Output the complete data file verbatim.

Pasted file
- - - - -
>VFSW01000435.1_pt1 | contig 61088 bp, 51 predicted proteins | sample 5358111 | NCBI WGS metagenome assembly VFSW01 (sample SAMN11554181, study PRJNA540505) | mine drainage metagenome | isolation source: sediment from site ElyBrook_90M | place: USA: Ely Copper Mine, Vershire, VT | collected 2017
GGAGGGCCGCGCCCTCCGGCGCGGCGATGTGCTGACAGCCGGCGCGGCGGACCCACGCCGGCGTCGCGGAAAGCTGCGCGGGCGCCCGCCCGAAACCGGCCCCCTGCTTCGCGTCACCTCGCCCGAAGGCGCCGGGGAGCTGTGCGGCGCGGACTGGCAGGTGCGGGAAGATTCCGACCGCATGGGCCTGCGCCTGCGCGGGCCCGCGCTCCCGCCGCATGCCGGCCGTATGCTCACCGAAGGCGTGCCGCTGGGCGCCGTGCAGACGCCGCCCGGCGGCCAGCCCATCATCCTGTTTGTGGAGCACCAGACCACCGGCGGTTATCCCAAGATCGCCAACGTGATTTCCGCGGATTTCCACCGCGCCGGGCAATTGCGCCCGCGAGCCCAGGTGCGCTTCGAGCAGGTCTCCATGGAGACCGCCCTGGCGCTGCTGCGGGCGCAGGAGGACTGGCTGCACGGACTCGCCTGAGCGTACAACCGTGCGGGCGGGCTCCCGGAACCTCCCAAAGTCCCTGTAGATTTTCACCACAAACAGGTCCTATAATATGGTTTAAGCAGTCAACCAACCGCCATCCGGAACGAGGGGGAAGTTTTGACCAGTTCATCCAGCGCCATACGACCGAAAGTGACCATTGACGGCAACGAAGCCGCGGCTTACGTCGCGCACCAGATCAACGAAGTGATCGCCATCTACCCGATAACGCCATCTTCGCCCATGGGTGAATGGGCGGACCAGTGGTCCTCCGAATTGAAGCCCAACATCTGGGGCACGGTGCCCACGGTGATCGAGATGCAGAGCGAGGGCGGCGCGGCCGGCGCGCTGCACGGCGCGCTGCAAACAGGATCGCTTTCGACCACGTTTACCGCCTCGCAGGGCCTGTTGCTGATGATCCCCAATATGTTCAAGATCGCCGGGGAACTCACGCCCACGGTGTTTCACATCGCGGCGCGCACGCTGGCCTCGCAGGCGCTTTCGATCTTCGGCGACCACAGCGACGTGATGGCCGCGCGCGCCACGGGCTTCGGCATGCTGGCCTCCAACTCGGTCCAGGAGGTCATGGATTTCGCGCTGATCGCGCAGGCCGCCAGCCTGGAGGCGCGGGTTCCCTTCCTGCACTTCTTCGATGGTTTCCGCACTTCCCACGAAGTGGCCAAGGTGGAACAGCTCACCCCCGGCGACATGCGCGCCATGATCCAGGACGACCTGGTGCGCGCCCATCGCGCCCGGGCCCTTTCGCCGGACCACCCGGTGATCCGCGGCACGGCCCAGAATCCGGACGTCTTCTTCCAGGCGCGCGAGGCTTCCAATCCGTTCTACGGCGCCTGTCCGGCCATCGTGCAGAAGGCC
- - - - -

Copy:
>VFSW01000435.1_pt1 | contig 61088 bp, 51 predicted proteins | sample 5358111 | NCBI WGS metagenome assembly VFSW01 (sample SAMN11554181, study PRJNA540505) | mine drainage metagenome | isolation source: sediment from site ElyBrook_90M | place: USA: Ely Copper Mine, Vershire, VT | collected 2017
GGAGGGCCGCGCCCTCCGGCGCGGCGATGTGCTGACAGCCGGCGCGGCGGACCCACGCCGGCGTCGCGGAAAGCTGCGCGGGCGCCCGCCCGAAACCGGCCCCCTGCTTCGCGTCACCTCGCCCGAAGGCGCCGGGGAGCTGTGCGGCGCGGACTGGCAGGTGCGGGAAGATTCCGACCGCATGGGCCTGCGCCTGCGCGGGCCCGCGCTCCCGCCGCATGCCGGCCGTATGCTCACCGAAGGCGTGCCGCTGGGCGCCGTGCAGACGCCGCCCGGCGGCCAGCCCATCATCCTGTTTGTGGAGCACCAGACCACCGGCGGTTATCCCAAGATCGCCAACGTGATTTCCGCGGATTTCCACCGCGCCGGGCAATTGCGCCCGCGAGCCCAGGTGCGCTTCGAGCAGGTCTCCATGGAGACCGCCCTGGCGCTGCTGCGGGCGCAGGAGGACTGGCTGCACGGACTCGCCTGAGCGTACAACCGTGCGGGCGGGCTCCCGGAACCTCCCAAAGTCCCTGTAGATTTTCACCACAAACAGGTCCTATAATATGGTTTAAGCAGTCAACCAACCGCCATCCGGAACGAGGGGGAAGTTTTGACCAGTTCATCCAGCGCCATACGACCGAAAGTGACCATTGACGGCAACGAAGCCGCGGCTTACGTCGCGCACCAGATCAACGAAGTGATCGCCATCTACCCGATAACGCCATCTTCGCCCATGGGTGAATGGGCGGACCAGTGGTCCTCCGAATTGAAGCCCAACATCTGGGGCACGGTGCCCACGGTGATCGAGATGCAGAGCGAGGGCGGCGCGGCCGGCGCGCTGCACGGCGCGCTGCAAACAGGATCGCTTTCGACCACGTTTACCGCCTCGCAGGGCCTGTTGCTGATGATCCCCAATATGTTCAAGATCGCCGGGGAACTCACGCCCACGGTGTTTCACATCGCGGCGCGCACGCTGGCCTCGCAGGCGCTTTCGATCTTCGGCGACCACAGCGACGTGATGGCCGCGCGCGCCACGGGCTTCGGCATGCTGGCCTCCAACTCGGTCCAGGAGGTCATGGATTTCGCGCTGATCGCGCAGGCCGCCAGCCTGGAGGCGCGGGTTCCCTTCCTGCACTTCTTCGATGGTTTCCGCACTTCCCACGAAGTGGCCAAGGTGGAACAGCTCACCCCCGGCGACATGCGCGCCATGATCCAGGACGACCTGGTGCGCGCCCATCGCGCCCGGGCCCTTTCGCCGGACCACCCGGTGATCCGCGGCACGGCCCAGAATCCGGACGTCTTCTTCCAGGCGCGCGAGGCTTCCAATCCGTTCTACGGCGCCTGTCCGGCCATCGTGCAGAAGGCC